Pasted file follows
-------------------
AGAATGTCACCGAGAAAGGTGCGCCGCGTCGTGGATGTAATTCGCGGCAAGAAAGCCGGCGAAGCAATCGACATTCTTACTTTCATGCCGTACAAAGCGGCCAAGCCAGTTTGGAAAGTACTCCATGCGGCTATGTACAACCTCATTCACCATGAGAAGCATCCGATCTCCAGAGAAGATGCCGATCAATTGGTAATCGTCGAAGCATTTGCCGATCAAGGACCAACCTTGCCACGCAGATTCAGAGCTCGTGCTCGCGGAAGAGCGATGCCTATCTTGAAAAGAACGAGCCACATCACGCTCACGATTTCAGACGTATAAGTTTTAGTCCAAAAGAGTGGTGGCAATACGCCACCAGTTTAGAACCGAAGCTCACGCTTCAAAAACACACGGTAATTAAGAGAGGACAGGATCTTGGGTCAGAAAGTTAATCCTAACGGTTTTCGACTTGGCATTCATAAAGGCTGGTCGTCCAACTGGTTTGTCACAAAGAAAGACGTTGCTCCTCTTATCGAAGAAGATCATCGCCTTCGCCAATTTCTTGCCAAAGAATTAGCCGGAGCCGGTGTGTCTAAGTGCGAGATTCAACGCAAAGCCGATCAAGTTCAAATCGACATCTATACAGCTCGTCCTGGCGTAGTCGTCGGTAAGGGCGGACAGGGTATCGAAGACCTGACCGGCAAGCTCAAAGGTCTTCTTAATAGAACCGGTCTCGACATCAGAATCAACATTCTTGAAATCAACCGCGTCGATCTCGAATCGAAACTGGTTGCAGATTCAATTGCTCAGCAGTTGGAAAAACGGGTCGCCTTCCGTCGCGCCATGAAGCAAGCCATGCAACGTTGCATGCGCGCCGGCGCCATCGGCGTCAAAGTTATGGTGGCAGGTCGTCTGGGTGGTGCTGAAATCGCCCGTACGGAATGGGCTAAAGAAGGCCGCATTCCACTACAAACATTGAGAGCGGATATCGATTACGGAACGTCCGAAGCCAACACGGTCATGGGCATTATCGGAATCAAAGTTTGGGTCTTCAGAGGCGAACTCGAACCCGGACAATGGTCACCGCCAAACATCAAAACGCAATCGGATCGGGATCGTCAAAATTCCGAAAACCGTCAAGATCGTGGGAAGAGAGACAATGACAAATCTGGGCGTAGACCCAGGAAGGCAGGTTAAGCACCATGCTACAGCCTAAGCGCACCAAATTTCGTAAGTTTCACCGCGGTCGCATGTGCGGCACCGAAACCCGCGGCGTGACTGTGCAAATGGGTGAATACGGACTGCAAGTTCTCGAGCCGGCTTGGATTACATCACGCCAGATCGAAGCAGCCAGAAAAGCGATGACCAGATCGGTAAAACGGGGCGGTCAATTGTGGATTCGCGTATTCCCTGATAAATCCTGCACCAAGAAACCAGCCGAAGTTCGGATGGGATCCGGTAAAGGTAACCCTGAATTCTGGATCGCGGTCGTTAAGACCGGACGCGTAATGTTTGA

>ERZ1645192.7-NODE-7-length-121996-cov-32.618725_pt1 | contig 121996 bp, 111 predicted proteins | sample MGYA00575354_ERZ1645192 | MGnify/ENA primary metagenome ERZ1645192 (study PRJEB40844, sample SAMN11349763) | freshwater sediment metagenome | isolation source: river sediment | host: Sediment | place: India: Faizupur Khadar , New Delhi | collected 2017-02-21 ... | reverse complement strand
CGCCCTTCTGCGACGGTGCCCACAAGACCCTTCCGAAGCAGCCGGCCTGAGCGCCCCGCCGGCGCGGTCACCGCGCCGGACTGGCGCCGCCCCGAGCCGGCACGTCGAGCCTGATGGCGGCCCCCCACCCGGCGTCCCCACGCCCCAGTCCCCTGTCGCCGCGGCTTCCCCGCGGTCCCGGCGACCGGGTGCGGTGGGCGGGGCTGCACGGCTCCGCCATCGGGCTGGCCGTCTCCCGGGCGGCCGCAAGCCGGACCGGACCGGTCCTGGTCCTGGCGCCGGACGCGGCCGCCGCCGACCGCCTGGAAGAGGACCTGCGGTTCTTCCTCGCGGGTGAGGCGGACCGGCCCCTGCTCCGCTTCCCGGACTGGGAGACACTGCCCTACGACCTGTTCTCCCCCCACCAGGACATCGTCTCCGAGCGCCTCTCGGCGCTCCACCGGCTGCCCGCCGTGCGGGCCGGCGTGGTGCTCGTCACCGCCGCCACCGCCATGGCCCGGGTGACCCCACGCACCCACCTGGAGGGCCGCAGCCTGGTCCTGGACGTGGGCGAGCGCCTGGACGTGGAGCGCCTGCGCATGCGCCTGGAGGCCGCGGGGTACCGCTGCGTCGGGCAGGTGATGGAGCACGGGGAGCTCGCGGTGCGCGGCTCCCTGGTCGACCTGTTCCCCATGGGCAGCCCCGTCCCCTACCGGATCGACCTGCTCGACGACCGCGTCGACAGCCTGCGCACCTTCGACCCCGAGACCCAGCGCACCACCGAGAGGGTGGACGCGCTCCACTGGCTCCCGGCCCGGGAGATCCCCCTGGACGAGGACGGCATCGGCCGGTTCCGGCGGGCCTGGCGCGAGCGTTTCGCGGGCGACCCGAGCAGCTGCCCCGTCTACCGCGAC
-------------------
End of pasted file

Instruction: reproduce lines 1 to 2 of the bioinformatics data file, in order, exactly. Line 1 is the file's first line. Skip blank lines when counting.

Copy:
AGAATGTCACCGAGAAAGGTGCGCCGCGTCGTGGATGTAATTCGCGGCAAGAAAGCCGGCGAAGCAATCGACATTCTTACTTTCATGCCGTACAAAGCGGCCAAGCCAGTTTGGAAAGTACTCCATGCGGCTATGTACAACCTCATTCACCATGAGAAGCATCCGATCTCCAGAGAAGATGCCGATCAATTGGTAATCGTCGAAGCATTTGCCGATCAAGGACCAACCTTGCCACGCAGATTCAGAGCTCGTGCTCGCGGAAGAGCGATGCCTATCTTGAAAAGAACGAGCCACATCACGCTCACGATTTCAGACGTATAAGTTTTAGTCCAAAAGAGTGGTGGCAATACGCCACCAGTTTAGAACCGAAGCTCACGCTTCAAAAACACACGGTAATTAAGAGAGGACAGGATCTTGGGTCAGAAAGTTAATCCTAACGGTTTTCGACTTGGCATTCATAAAGGCTGGTCGTCCAACTGGTTTGTCACAAAGAAAGACGTTGCTCCTCTTATCGAAGAAGATCATCGCCTTCGCCAATTTCTTGCCAAAGAATTAGCCGGAGCCGGTGTGTCTAAGTGCGAGATTCAACGCAAAGCCGATCAAGTTCAAATCGACATCTATACAGCTCGTCCTGGCGTAGTCGTCGGTAAGGGCGGACAGGGTATCGAAGACCTGACCGGCAAGCTCAAAGGTCTTCTTAATAGAACCGGTCTCGACATCAGAATCAACATTCTTGAAATCAACCGCGTCGATCTCGAATCGAAACTGGTTGCAGATTCAATTGCTCAGCAGTTGGAAAAACGGGTCGCCTTCCGTCGCGCCATGAAGCAAGCCATGCAACGTTGCATGCGCGCCGGCGCCATCGGCGTCAAAGTTATGGTGGCAGGTCGTCTGGGTGGTGCTGAAATCGCCCGTACGGAATGGGCTAAAGAAGGCCGCATTCCACTACAAACATTGAGAGCGGATATCGATTACGGAACGTCCGAAGCCAACACGGTCATGGGCATTATCGGAATCAAAGTTTGGGTCTTCAGAGGCGAACTCGAACCCGGACAATGGTCACCGCCAAACATCAAAACGCAATCGGATCGGGATCGTCAAAATTCCGAAAACCGTCAAGATCGTGGGAAGAGAGACAATGACAAATCTGGGCGTAGACCCAGGAAGGCAGGTTAAGCACCATGCTACAGCCTAAGCGCACCAAATTTCGTAAGTTTCACCGCGGTCGCATGTGCGGCACCGAAACCCGCGGCGTGACTGTGCAAATGGGTGAATACGGACTGCAAGTTCTCGAGCCGGCTTGGATTACATCACGCCAGATCGAAGCAGCCAGAAAAGCGATGACCAGATCGGTAAAACGGGGCGGTCAATTGTGGATTCGCGTATTCCCTGATAAATCCTGCACCAAGAAACCAGCCGAAGTTCGGATGGGATCCGGTAAAGGTAACCCTGAATTCTGGATCGCGGTCGTTAAGACCGGACGCGTAATGTTTGA

>ERZ1645192.7-NODE-7-length-121996-cov-32.618725_pt1 | contig 121996 bp, 111 predicted proteins | sample MGYA00575354_ERZ1645192 | MGnify/ENA primary metagenome ERZ1645192 (study PRJEB40844, sample SAMN11349763) | freshwater sediment metagenome | isolation source: river sediment | host: Sediment | place: India: Faizupur Khadar , New Delhi | collected 2017-02-21 ... | reverse complement strand